The Pioneer A3 speaker system is a rugged and versatile AirPlay-compatible sound system with a raft of features. This Pioneer A3 review looks at how the specs compare to rival systems; what the sound quality is like and offers setup advice. See also Group test: what's the best speaker set?
A key feature for the Pioneer A3 XW-SMA3-W is AirPlay, Apple’s propriety wireless audio and video streaming solution. This ensures that once the Pioneer A3 is connected to your home network it can accept music from any iOS or Mac OS X device. Bouncing music to the Pioneer A3 is as simple as clicking the AirPlay icon and choosing it from a list, and it works as well with your iPhone as it does your Mac. As an aside it also supports DLNA and HTCConnect, for non-Apple devices, so it’s actually one of the more versatile speaker systems we’ve come across.
Aside its wireless versatility, the Pioneer A3 also a built-in portable battery which holds between a four and six hour charge, and it’s water resistant to IPX2 rating (which means it’s protected against drops of water falling to a 15 degree angle – rainproof, essentially). All of this makes it ideal for taking outside into the garden for an English summer or BBQ.
The sound has been tuned by Andrew Jones, Pioneer’s Chief Speaker Engineer (don’t worry: we’ve not heard of him either). He does a good job though, the tuning is fine, but the sound quality is so-so overall. The Pioneer A3 is neither the loudest, or strongest speaker system we’ve ever heard. The bass is especially a bit tame.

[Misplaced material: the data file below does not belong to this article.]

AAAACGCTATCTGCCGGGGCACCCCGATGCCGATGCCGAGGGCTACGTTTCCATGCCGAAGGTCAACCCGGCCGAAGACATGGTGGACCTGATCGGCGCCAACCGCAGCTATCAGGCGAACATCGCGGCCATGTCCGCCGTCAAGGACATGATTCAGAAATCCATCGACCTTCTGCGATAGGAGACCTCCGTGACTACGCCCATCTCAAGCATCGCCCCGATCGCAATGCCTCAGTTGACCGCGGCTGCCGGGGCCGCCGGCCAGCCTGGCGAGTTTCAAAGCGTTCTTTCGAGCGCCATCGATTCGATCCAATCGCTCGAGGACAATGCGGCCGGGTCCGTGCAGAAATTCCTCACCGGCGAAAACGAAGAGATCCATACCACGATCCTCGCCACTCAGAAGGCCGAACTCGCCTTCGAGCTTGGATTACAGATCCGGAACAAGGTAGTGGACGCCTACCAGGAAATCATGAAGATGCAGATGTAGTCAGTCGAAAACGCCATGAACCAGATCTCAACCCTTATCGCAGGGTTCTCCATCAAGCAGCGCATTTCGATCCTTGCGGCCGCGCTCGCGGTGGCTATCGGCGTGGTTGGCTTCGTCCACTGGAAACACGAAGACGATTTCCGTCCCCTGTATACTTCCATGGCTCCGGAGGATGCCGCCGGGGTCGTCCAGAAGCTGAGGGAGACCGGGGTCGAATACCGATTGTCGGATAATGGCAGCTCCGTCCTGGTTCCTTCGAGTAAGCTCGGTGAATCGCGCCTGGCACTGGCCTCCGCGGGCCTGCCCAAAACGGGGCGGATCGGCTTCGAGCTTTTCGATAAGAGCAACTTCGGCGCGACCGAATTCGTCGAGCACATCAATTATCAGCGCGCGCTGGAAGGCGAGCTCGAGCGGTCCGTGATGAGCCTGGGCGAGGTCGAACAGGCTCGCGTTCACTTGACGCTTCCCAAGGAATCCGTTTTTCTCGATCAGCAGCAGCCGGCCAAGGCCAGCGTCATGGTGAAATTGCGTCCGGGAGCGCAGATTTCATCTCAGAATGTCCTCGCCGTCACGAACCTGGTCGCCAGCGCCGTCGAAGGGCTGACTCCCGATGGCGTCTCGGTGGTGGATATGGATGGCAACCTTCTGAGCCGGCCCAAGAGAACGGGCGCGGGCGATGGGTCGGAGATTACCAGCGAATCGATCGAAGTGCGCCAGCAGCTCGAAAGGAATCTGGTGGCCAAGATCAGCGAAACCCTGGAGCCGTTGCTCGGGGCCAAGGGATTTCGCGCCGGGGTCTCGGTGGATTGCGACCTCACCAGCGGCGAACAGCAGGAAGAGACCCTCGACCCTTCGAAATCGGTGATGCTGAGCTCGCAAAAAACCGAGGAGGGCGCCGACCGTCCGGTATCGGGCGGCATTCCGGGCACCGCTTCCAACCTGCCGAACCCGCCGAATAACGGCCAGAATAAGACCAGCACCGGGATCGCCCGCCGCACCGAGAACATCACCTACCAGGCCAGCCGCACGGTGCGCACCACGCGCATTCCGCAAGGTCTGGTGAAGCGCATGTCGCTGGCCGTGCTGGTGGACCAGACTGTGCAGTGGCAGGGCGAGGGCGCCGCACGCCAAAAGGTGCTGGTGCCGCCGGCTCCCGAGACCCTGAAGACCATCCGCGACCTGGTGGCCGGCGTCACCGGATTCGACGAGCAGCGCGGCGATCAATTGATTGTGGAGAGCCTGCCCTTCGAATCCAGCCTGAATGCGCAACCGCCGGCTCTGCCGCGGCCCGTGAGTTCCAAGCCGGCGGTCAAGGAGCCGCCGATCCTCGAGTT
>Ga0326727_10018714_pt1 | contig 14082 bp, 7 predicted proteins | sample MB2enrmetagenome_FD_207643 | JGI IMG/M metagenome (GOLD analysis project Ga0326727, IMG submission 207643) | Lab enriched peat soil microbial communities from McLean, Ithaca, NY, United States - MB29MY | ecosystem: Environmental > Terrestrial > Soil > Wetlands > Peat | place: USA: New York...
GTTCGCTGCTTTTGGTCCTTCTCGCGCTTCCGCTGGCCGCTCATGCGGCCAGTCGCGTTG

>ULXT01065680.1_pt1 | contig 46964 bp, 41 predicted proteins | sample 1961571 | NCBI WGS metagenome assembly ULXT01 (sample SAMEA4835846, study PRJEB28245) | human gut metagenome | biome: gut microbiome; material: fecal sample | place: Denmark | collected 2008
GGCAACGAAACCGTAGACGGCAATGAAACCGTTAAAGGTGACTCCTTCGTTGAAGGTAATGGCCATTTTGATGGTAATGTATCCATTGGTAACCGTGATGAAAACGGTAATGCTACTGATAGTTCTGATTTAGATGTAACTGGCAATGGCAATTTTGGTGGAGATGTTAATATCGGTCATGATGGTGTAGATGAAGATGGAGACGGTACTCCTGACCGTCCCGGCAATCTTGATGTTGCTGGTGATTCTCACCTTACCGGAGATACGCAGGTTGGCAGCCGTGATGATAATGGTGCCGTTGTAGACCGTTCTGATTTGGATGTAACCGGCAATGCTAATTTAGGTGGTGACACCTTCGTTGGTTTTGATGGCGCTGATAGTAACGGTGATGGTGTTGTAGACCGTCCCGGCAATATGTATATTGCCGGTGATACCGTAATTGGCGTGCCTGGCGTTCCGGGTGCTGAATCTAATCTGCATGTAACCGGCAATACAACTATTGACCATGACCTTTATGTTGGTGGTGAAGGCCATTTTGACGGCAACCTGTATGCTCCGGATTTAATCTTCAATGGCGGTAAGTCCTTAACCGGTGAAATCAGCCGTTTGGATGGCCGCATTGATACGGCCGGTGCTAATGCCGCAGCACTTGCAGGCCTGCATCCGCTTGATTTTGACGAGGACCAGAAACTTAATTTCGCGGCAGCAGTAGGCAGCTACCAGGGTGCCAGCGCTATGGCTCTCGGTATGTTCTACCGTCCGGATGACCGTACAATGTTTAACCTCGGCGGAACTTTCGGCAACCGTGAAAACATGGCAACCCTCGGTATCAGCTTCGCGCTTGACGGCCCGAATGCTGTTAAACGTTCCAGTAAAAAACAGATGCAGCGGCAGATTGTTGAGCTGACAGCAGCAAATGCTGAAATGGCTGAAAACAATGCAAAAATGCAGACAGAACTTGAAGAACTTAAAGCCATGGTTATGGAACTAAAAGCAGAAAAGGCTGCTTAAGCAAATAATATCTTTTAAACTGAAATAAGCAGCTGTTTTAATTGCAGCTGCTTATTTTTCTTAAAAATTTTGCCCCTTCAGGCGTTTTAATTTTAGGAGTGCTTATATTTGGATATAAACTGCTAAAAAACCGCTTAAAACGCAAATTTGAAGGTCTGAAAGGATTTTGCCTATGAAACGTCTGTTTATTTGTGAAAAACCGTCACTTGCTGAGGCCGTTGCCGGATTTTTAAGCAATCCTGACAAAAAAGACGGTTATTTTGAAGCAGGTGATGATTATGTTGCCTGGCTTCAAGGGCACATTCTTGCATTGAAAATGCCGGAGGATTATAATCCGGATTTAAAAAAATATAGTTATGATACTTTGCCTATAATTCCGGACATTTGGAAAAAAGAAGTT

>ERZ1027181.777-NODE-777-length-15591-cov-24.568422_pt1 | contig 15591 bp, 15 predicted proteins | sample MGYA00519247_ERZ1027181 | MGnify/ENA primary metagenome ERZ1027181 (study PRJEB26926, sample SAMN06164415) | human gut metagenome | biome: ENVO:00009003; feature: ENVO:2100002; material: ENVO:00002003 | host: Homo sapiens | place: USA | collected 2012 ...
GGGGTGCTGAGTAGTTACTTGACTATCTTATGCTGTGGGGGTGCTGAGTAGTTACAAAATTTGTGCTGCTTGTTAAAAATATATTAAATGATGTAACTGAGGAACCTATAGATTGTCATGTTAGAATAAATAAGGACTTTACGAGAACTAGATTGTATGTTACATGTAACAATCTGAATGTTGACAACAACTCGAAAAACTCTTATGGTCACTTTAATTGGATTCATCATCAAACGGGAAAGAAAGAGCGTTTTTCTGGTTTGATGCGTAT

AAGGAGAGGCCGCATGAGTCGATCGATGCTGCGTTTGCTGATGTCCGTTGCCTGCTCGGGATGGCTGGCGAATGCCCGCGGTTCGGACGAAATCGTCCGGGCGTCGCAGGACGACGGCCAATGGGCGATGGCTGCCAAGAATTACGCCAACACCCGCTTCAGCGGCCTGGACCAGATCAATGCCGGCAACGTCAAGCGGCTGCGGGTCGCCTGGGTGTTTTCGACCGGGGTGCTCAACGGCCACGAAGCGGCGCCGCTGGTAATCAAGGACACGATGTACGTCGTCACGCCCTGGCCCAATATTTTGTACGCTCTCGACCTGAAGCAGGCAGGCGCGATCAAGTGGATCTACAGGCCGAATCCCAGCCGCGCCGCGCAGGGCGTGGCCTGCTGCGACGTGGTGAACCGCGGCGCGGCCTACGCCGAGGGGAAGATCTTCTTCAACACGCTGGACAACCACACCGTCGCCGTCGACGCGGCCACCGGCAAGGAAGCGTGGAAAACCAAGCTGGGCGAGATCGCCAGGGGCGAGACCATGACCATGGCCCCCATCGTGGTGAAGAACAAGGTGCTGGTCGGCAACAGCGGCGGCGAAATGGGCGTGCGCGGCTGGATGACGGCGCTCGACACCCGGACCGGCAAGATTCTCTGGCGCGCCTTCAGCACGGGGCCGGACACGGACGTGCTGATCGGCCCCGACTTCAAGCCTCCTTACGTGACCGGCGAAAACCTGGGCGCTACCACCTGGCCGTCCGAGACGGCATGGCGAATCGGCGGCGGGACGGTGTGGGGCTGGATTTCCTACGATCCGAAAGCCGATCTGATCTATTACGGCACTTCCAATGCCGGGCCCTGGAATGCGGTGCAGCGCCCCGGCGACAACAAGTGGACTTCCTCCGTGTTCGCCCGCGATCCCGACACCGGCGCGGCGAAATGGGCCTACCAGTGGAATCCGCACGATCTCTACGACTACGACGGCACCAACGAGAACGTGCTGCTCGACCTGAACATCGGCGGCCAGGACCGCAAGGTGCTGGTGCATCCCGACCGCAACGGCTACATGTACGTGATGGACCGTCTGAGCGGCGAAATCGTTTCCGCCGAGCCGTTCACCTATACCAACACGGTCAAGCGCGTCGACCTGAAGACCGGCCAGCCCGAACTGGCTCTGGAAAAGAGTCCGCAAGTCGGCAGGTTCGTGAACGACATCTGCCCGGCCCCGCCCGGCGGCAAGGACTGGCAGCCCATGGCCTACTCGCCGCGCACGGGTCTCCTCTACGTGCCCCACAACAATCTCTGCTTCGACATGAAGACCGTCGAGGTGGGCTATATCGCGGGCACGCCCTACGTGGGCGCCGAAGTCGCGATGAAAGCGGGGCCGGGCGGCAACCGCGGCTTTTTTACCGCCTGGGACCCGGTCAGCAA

Setup was a bit of a nightmare as well. This is more a problem we have with Apple’s AirPlay than Pioneer, however. There’s simply no easy way to connect two devices that don’t have screens or keyboards (your router; and a speaker system). The result in this case is an A2-sized Quickstart sheet with eight different options dependent on the router system you have setup. We opted for connecting via an Ethernet cable and accessing the settings through a web browser. The Pioneer web setup interface could be better; it didn’t scan for networks automatically (so you need to know the name of your network) and you also need to choose the correct password protection type (WPA, WPA2, TKIP, AES, and so on). We’re lucky because we know (WPA2-PSK AES), but this isn’t consumer-level information (it isn’t even listed on AirPort Setup) so we worry about potential customers struggling. Pioneer seems to have a placed few video tutorials online to help people through.
A fair comparison is Sonos, which has an easier setup system that involves connecting a Dock device to your router, and then pressing a button on both the Dock and Speaker. It seems a shame that Apple is being outdone by Sonos in the ‘it just works’ stakes.
Having said that, AirPlay is a joy to use once it’s up and running. You can stream any audio from iTunes on a Mac, or any iOS device. You can even stream the audio from your computer straight to the Pioneer A3, which is great for playing music with Spotify or from Youtube (you can’t do this on a Sonos system). So once the Pioneer A3 is set up it is a great system.
Which only leaves the matter of price. £269 is fairly comparable for a system of this stature: it’s in the same region as the Sonos Play:3; half the price of a Bowers & Wilkins Air but more than a Philips Fidelio.
Even though it seems a good system, we can’t help feeling that the Pioneer A3 is a little more than most people would want to pay for a single speaker.